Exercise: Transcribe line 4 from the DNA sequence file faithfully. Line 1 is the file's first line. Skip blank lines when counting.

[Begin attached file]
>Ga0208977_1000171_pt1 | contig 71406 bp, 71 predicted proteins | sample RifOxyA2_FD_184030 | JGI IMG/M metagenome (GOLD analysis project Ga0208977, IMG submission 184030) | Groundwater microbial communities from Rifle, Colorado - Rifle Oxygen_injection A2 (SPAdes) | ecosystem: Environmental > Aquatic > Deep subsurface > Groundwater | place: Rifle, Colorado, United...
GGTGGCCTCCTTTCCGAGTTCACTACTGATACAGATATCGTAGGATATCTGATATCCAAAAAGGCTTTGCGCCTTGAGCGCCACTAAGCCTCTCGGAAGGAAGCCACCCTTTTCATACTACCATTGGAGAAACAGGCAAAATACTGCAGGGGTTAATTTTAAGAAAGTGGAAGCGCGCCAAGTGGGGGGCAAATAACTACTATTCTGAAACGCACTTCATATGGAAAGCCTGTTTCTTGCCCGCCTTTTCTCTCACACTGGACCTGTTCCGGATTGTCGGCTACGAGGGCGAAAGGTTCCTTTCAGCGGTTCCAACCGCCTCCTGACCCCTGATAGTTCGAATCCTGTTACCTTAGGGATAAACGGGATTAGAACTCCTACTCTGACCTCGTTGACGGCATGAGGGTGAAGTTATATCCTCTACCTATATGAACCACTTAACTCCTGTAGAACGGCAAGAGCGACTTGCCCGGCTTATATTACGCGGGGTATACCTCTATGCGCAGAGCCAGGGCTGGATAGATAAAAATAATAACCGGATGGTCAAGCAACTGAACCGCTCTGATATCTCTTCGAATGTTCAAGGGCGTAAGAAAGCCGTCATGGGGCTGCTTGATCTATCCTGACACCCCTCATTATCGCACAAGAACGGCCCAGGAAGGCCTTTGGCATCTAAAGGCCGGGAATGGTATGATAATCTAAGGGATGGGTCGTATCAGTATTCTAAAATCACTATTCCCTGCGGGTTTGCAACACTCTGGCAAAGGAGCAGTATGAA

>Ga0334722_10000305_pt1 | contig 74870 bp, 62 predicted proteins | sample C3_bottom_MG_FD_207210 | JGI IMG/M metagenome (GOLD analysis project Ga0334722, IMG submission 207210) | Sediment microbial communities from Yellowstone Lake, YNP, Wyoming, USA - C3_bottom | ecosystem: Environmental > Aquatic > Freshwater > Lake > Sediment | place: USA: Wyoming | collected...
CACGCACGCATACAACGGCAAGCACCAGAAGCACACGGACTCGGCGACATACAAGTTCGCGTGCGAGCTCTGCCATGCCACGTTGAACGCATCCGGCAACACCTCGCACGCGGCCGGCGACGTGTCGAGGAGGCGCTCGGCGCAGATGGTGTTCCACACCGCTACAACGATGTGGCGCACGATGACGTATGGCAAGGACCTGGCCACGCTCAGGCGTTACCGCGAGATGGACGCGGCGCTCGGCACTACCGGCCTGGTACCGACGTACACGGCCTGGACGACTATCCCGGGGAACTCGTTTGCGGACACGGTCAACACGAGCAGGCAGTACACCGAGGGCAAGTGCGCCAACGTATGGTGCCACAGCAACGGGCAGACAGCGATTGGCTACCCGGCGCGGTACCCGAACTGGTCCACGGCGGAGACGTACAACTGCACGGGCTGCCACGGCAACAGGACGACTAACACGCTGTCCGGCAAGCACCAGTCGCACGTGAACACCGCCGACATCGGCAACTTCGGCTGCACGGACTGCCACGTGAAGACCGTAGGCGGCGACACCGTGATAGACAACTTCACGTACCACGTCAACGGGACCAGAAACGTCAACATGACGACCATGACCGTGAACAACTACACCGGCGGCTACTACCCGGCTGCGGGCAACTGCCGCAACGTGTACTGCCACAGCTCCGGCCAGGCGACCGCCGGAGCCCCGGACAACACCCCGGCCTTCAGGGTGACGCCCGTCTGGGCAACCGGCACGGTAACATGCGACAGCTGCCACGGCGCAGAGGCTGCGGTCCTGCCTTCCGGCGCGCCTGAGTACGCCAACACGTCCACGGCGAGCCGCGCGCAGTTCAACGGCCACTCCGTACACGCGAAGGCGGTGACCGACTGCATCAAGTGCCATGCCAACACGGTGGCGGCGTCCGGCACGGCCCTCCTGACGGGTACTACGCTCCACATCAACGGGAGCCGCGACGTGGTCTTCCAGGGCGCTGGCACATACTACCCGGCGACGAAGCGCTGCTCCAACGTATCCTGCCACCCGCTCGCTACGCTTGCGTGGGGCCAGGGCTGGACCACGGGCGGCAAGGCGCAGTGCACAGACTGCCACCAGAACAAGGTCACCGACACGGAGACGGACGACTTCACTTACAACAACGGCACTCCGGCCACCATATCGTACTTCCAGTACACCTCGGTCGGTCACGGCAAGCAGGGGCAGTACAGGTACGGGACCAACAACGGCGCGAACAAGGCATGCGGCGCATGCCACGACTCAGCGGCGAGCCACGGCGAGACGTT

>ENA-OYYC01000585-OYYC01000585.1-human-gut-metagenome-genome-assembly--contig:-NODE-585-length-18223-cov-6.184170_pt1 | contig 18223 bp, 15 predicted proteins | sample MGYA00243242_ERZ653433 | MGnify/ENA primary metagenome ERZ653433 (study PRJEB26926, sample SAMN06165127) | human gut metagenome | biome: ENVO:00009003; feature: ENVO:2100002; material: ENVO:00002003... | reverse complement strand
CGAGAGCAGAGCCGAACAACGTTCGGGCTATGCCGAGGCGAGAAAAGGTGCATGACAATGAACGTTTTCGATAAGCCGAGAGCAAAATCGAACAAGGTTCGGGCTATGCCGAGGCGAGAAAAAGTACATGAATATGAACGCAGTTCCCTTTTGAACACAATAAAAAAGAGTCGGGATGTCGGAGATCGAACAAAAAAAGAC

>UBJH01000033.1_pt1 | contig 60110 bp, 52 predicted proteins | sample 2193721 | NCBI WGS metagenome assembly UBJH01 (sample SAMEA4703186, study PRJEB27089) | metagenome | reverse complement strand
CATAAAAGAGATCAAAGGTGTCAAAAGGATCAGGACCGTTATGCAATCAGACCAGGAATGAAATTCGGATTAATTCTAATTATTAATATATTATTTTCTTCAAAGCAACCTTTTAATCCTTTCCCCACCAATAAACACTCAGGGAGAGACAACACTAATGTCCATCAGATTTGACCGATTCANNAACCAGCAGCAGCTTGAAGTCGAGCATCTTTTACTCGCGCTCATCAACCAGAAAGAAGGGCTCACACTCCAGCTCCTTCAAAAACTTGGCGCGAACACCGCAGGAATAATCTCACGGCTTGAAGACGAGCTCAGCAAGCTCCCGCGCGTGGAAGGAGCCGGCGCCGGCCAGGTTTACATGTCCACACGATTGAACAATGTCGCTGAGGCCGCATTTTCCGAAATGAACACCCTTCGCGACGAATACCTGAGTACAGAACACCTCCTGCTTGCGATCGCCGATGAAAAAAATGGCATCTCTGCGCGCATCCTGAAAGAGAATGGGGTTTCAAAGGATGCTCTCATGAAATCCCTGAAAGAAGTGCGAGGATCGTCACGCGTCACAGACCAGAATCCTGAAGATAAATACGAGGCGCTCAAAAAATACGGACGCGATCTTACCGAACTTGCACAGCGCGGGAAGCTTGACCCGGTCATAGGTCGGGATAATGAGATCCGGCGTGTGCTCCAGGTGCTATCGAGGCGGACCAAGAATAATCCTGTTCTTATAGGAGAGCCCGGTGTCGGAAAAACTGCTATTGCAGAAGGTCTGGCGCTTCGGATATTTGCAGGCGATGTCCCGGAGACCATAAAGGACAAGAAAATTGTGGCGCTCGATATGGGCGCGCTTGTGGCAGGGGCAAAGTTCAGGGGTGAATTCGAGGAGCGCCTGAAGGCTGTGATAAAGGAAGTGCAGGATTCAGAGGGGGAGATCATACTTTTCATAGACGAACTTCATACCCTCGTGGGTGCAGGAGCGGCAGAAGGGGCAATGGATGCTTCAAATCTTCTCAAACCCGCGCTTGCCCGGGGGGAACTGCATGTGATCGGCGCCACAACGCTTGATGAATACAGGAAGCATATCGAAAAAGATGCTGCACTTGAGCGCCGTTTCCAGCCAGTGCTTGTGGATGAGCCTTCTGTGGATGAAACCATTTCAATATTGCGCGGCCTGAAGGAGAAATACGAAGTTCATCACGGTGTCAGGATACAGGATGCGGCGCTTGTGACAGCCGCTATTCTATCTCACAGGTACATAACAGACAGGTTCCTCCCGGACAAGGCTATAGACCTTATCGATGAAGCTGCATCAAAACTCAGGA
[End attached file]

CACGCACGCATACAACGGCAAGCACCAGAAGCACACGGACTCGGCGACATACAAGTTCGCGTGCGAGCTCTGCCATGCCACGTTGAACGCATCCGGCAACACCTCGCACGCGGCCGGCGACGTGTCGAGGAGGCGCTCGGCGCAGATGGTGTTCCACACCGCTACAACGATGTGGCGCACGATGACGTATGGCAAGGACCTGGCCACGCTCAGGCGTTACCGCGAGATGGACGCGGCGCTCGGCACTACCGGCCTGGTACCGACGTACACGGCCTGGACGACTATCCCGGGGAACTCGTTTGCGGACACGGTCAACACGAGCAGGCAGTACACCGAGGGCAAGTGCGCCAACGTATGGTGCCACAGCAACGGGCAGACAGCGATTGGCTACCCGGCGCGGTACCCGAACTGGTCCACGGCGGAGACGTACAACTGCACGGGCTGCCACGGCAACAGGACGACTAACACGCTGTCCGGCAAGCACCAGTCGCACGTGAACACCGCCGACATCGGCAACTTCGGCTGCACGGACTGCCACGTGAAGACCGTAGGCGGCGACACCGTGATAGACAACTTCACGTACCACGTCAACGGGACCAGAAACGTCAACATGACGACCATGACCGTGAACAACTACACCGGCGGCTACTACCCGGCTGCGGGCAACTGCCGCAACGTGTACTGCCACAGCTCCGGCCAGGCGACCGCCGGAGCCCCGGACAACACCCCGGCCTTCAGGGTGACGCCCGTCTGGGCAACCGGCACGGTAACATGCGACAGCTGCCACGGCGCAGAGGCTGCGGTCCTGCCTTCCGGCGCGCCTGAGTACGCCAACACGTCCACGGCGAGCCGCGCGCAGTTCAACGGCCACTCCGTACACGCGAAGGCGGTGACCGACTGCATCAAGTGCCATGCCAACACGGTGGCGGCGTCCGGCACGGCCCTCCTGACGGGTACTACGCTCCACATCAACGGGAGCCGCGACGTGGTCTTCCAGGGCGCTGGCACATACTACCCGGCGACGAAGCGCTGCTCCAACGTATCCTGCCACCCGCTCGCTACGCTTGCGTGGGGCCAGGGCTGGACCACGGGCGGCAAGGCGCAGTGCACAGACTGCCACCAGAACAAGGTCACCGACACGGAGACGGACGACTTCACTTACAACAACGGCACTCCGGCCACCATATCGTACTTCCAGTACACCTCGGTCGGTCACGGCAAGCAGGGGCAGTACAGGTACGGGACCAACAACGGCGCGAACAAGGCATGCGGCGCATGCCACGACTCAGCGGCGAGCCACGGCGAGACGTT